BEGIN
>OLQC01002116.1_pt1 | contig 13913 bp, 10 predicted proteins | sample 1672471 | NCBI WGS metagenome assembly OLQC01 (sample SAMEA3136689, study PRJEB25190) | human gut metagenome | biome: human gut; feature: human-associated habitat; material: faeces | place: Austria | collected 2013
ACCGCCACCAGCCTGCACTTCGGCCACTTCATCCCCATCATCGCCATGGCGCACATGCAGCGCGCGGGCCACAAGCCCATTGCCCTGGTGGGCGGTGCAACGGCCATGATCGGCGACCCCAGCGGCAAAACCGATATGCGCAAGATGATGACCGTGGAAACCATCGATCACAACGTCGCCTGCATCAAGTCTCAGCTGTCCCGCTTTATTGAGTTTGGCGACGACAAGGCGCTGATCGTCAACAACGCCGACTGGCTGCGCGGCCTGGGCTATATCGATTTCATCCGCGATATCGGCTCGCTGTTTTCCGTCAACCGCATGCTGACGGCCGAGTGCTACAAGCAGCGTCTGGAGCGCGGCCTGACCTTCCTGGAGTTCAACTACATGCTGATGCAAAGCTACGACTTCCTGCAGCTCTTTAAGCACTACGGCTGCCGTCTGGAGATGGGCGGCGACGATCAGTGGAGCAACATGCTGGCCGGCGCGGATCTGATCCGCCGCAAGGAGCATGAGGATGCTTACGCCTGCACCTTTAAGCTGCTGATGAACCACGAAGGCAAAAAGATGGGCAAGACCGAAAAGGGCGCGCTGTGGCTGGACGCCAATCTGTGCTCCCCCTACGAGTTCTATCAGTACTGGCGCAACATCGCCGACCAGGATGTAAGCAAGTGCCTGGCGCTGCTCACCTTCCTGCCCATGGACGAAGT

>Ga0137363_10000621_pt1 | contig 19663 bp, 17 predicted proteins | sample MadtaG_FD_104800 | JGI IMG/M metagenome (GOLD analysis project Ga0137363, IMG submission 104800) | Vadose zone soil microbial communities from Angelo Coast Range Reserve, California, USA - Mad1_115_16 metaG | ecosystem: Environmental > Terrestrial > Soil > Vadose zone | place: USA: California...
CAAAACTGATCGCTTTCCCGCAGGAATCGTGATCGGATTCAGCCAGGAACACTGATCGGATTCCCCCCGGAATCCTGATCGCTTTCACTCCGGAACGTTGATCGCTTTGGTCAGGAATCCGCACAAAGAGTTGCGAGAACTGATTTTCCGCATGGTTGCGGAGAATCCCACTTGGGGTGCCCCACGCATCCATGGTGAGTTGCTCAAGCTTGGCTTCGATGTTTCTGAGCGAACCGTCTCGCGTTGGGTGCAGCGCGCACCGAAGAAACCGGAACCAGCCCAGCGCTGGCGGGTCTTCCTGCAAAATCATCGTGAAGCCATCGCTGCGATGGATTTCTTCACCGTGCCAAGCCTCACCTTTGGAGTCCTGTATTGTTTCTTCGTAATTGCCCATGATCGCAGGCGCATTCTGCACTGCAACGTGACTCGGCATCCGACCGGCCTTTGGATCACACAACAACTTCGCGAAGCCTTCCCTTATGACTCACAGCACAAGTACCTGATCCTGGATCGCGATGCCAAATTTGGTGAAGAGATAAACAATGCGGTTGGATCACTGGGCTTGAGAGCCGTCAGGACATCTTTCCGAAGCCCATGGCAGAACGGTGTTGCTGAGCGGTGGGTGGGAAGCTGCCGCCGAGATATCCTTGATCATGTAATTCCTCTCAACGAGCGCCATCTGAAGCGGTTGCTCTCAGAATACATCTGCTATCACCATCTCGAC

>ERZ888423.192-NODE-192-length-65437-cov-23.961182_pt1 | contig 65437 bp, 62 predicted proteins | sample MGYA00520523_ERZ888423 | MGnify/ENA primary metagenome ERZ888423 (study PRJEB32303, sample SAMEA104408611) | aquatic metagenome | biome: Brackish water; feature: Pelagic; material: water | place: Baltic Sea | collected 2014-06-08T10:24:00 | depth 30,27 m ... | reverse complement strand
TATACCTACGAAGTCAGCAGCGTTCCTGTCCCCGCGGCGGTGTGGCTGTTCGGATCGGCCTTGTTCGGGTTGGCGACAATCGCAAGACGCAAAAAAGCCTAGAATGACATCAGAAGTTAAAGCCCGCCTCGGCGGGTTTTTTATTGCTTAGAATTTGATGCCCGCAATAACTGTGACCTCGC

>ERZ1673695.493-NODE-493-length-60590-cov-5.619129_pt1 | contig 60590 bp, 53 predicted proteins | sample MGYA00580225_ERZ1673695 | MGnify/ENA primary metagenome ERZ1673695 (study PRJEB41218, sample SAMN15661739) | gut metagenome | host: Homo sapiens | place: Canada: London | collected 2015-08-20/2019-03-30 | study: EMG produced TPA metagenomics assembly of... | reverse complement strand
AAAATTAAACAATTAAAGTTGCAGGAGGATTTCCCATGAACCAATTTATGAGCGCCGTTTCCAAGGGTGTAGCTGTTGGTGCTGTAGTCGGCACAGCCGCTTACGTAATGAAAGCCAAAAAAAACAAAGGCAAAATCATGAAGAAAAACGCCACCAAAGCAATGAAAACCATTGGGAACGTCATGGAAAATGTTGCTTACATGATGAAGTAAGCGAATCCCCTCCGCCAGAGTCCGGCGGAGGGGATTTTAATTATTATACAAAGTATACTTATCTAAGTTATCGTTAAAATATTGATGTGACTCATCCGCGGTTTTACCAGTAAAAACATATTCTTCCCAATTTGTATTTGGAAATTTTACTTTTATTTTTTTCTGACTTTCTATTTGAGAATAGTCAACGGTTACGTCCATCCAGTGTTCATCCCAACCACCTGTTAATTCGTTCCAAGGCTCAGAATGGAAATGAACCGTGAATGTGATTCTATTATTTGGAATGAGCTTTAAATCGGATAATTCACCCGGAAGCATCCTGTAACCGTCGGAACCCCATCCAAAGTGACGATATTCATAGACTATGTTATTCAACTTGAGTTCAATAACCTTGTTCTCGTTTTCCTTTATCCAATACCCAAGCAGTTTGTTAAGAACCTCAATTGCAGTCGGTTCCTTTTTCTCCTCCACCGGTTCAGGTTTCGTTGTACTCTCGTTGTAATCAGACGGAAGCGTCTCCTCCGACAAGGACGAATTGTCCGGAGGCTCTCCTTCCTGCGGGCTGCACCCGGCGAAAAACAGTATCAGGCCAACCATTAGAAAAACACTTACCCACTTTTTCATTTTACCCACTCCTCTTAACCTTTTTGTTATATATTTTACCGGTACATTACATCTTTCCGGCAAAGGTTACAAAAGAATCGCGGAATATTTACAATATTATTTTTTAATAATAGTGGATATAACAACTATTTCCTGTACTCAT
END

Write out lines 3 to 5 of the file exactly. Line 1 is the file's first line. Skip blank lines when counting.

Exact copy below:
>Ga0137363_10000621_pt1 | contig 19663 bp, 17 predicted proteins | sample MadtaG_FD_104800 | JGI IMG/M metagenome (GOLD analysis project Ga0137363, IMG submission 104800) | Vadose zone soil microbial communities from Angelo Coast Range Reserve, California, USA - Mad1_115_16 metaG | ecosystem: Environmental > Terrestrial > Soil > Vadose zone | place: USA: California...
CAAAACTGATCGCTTTCCCGCAGGAATCGTGATCGGATTCAGCCAGGAACACTGATCGGATTCCCCCCGGAATCCTGATCGCTTTCACTCCGGAACGTTGATCGCTTTGGTCAGGAATCCGCACAAAGAGTTGCGAGAACTGATTTTCCGCATGGTTGCGGAGAATCCCACTTGGGGTGCCCCACGCATCCATGGTGAGTTGCTCAAGCTTGGCTTCGATGTTTCTGAGCGAACCGTCTCGCGTTGGGTGCAGCGCGCACCGAAGAAACCGGAACCAGCCCAGCGCTGGCGGGTCTTCCTGCAAAATCATCGTGAAGCCATCGCTGCGATGGATTTCTTCACCGTGCCAAGCCTCACCTTTGGAGTCCTGTATTGTTTCTTCGTAATTGCCCATGATCGCAGGCGCATTCTGCACTGCAACGTGACTCGGCATCCGACCGGCCTTTGGATCACACAACAACTTCGCGAAGCCTTCCCTTATGACTCACAGCACAAGTACCTGATCCTGGATCGCGATGCCAAATTTGGTGAAGAGATAAACAATGCGGTTGGATCACTGGGCTTGAGAGCCGTCAGGACATCTTTCCGAAGCCCATGGCAGAACGGTGTTGCTGAGCGGTGGGTGGGAAGCTGCCGCCGAGATATCCTTGATCATGTAATTCCTCTCAACGAGCGCCATCTGAAGCGGTTGCTCTCAGAATACATCTGCTATCACCATCTCGAC

>ERZ888423.192-NODE-192-length-65437-cov-23.961182_pt1 | contig 65437 bp, 62 predicted proteins | sample MGYA00520523_ERZ888423 | MGnify/ENA primary metagenome ERZ888423 (study PRJEB32303, sample SAMEA104408611) | aquatic metagenome | biome: Brackish water; feature: Pelagic; material: water | place: Baltic Sea | collected 2014-06-08T10:24:00 | depth 30,27 m ... | reverse complement strand